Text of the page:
PRINCE ALBERT -- Richard Verbruggen is new to Saskatoon and needed something to do on weekends to get away, so he’s winter camping at Prince Albert National Park.

“No bear, no bugs, it’s perfect. It’s quiet and peaceful,” said Verbruggen. “I like the quiet and solitude, you get to be by yourself and collect all you thoughts.”

Verbruggen slept in a small tent beside a wood fire and said he wasn’t cold until about 4:30 a.m. when the camp fire burnt out.

He says the recent warm weather has made it possible for him to sleep in a tent. During the day he snowshoes on the lake and hikes the trails.

“For me right now, there’s a lot going on in life so this my little escape,” said Verbruggen

The Aulakh family from Saskatoon was also at the park. For them, it was their first time winter camping.

“With the fire and also the toe warmers it was actually pretty toasty,” said 14-year-old Baljot Aulakh.

The family slept in a tent without a heater. Visitors are required to pay winter camping fees to the national park and can stay in designated winter camping sites with camp kitchens and rustic washrooms.

Back country camping is also allowed but visitor safety officer says it poses more of challenges and safety concerns according to visitor safety coordinator Kevin Ferrie.

“Make sure you file a trip plan, so let someone know where you're going and when you're expected back is always important. And don't count on your cell phone,” said Ferrie.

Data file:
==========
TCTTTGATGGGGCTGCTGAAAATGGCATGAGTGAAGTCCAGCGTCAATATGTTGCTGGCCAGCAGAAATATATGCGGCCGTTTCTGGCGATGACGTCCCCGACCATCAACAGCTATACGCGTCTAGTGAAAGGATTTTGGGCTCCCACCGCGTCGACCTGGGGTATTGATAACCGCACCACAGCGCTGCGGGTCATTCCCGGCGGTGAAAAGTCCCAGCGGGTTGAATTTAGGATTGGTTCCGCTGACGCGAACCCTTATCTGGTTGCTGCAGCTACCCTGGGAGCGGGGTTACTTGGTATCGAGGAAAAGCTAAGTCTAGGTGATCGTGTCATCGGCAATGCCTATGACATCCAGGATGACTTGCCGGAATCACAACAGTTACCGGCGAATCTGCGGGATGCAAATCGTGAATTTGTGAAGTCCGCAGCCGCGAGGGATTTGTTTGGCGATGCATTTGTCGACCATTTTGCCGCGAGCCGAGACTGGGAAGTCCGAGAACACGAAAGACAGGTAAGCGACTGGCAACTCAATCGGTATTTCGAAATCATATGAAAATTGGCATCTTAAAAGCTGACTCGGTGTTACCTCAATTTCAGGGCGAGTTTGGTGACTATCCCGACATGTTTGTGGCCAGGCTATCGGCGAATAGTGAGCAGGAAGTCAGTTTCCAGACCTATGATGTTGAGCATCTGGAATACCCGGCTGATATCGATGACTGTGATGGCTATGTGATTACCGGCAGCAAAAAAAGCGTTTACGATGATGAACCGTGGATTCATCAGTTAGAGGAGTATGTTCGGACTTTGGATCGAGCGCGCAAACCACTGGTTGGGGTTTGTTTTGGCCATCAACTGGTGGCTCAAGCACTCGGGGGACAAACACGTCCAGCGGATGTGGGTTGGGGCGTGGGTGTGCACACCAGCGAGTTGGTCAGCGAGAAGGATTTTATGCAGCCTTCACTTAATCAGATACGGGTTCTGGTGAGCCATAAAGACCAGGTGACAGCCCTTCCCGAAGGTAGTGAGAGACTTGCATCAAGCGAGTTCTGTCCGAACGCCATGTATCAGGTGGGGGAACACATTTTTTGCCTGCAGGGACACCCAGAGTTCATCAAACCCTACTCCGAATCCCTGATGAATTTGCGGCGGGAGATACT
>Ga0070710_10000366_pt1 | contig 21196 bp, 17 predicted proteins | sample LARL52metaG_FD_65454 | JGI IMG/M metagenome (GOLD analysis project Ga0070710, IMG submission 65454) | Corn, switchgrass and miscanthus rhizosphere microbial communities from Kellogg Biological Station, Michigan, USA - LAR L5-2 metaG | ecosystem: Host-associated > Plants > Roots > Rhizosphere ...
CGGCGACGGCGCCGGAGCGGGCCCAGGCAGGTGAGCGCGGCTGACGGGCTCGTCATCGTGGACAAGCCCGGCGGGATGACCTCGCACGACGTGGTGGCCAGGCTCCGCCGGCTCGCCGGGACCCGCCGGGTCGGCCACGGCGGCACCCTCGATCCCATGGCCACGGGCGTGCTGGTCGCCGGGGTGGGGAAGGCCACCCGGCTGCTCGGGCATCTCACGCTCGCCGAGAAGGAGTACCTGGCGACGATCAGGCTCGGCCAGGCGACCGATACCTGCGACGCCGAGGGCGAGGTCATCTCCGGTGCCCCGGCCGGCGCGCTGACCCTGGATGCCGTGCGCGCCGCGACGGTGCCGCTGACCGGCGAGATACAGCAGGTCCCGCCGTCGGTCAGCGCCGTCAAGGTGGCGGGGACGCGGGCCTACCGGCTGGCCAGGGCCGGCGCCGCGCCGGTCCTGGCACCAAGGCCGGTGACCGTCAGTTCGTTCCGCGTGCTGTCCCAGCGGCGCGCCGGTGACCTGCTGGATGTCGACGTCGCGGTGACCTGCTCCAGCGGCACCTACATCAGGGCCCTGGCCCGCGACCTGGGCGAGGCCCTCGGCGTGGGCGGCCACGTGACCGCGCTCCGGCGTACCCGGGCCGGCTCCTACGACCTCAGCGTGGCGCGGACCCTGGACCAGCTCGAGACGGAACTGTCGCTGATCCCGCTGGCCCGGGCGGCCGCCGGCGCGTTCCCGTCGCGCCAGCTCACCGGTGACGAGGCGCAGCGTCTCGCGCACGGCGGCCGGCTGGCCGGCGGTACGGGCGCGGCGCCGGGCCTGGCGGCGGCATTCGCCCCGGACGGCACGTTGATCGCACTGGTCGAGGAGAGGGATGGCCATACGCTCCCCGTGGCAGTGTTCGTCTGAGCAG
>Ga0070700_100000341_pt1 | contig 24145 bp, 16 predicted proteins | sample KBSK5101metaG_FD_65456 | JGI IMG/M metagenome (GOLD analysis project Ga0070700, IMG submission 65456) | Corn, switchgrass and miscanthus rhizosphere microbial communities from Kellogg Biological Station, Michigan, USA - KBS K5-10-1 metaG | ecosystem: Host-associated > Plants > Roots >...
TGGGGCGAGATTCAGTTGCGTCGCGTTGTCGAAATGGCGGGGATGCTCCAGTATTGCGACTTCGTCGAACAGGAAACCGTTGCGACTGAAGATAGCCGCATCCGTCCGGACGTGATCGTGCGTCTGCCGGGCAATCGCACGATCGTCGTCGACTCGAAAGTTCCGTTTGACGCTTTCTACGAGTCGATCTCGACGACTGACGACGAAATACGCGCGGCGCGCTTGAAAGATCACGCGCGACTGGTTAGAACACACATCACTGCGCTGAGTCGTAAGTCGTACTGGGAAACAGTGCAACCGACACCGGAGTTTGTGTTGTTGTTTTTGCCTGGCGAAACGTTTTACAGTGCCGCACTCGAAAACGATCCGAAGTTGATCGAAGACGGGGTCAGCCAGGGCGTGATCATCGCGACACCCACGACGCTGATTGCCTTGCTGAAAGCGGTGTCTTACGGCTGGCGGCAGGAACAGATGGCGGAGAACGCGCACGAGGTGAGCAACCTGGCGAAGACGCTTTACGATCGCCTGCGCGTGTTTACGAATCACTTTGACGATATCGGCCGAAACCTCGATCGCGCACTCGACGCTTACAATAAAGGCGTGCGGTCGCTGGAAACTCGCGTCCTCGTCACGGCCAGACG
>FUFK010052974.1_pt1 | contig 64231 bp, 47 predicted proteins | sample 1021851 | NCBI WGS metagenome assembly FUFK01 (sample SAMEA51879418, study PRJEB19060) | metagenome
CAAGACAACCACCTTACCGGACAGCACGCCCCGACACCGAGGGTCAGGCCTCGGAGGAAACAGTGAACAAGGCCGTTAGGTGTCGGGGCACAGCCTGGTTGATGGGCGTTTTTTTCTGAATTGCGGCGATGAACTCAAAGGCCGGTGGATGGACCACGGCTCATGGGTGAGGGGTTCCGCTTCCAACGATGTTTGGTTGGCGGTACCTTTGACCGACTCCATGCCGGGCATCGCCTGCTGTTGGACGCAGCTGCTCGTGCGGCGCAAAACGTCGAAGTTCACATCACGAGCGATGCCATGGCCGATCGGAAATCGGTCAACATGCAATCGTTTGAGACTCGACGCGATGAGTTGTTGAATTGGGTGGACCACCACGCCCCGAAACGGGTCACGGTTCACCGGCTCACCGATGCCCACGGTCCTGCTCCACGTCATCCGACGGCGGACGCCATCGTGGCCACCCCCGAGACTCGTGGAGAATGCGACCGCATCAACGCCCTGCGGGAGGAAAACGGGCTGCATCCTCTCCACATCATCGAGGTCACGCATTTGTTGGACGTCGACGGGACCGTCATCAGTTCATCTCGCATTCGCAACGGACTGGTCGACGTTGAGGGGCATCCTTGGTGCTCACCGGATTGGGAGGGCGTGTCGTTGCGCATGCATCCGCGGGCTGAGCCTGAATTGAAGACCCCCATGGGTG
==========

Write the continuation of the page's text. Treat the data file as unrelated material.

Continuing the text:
Ferrie recommends people file a trip plans and tell someone where they are going and when they expect to be back so someone can come looking for them if needed. Cell phone coverage is spotty throughout the park and shouldn’t be relied on. Things to pack include a reliable fire starter, extra food and water, a pocket knife, a compass and first-aid kit.

“Ice thickness can vary,” said Ferrie.

He says visitors should be cautious near creeks and dams and to stay away from open water.

Like summer camping, keeping a clean campsite is important in the winter says ecologist team leader Digit Guedo. She recommends visitors give wildlife their space and view them from a safe distance.

“The best thing we can do with wildlife is to keep them wild,” said Guedo.

The park has placed signs at campgrounds to remind visitors not to feed wildlife.

“Red foxes are fairly bold. They are perfectly equipped at surviving in the conditions that we have in the area and they don’t need the extra food so don’t be tempted to feed the wildlife,” said Guedo.

Baljot says she'd like to come back this winter and stayover again.

“It was refreshing to not be looking at a screen 24/7 and to be outside in fresh air."

Her father Rupinder agrees. They saw and did things they couldn’t do in Saskatoon.

“All the stars lit up over there and then we got up early in the morning and we were able to see the sunrise from the horizon so that was very good,” said Rupinder Aulakh.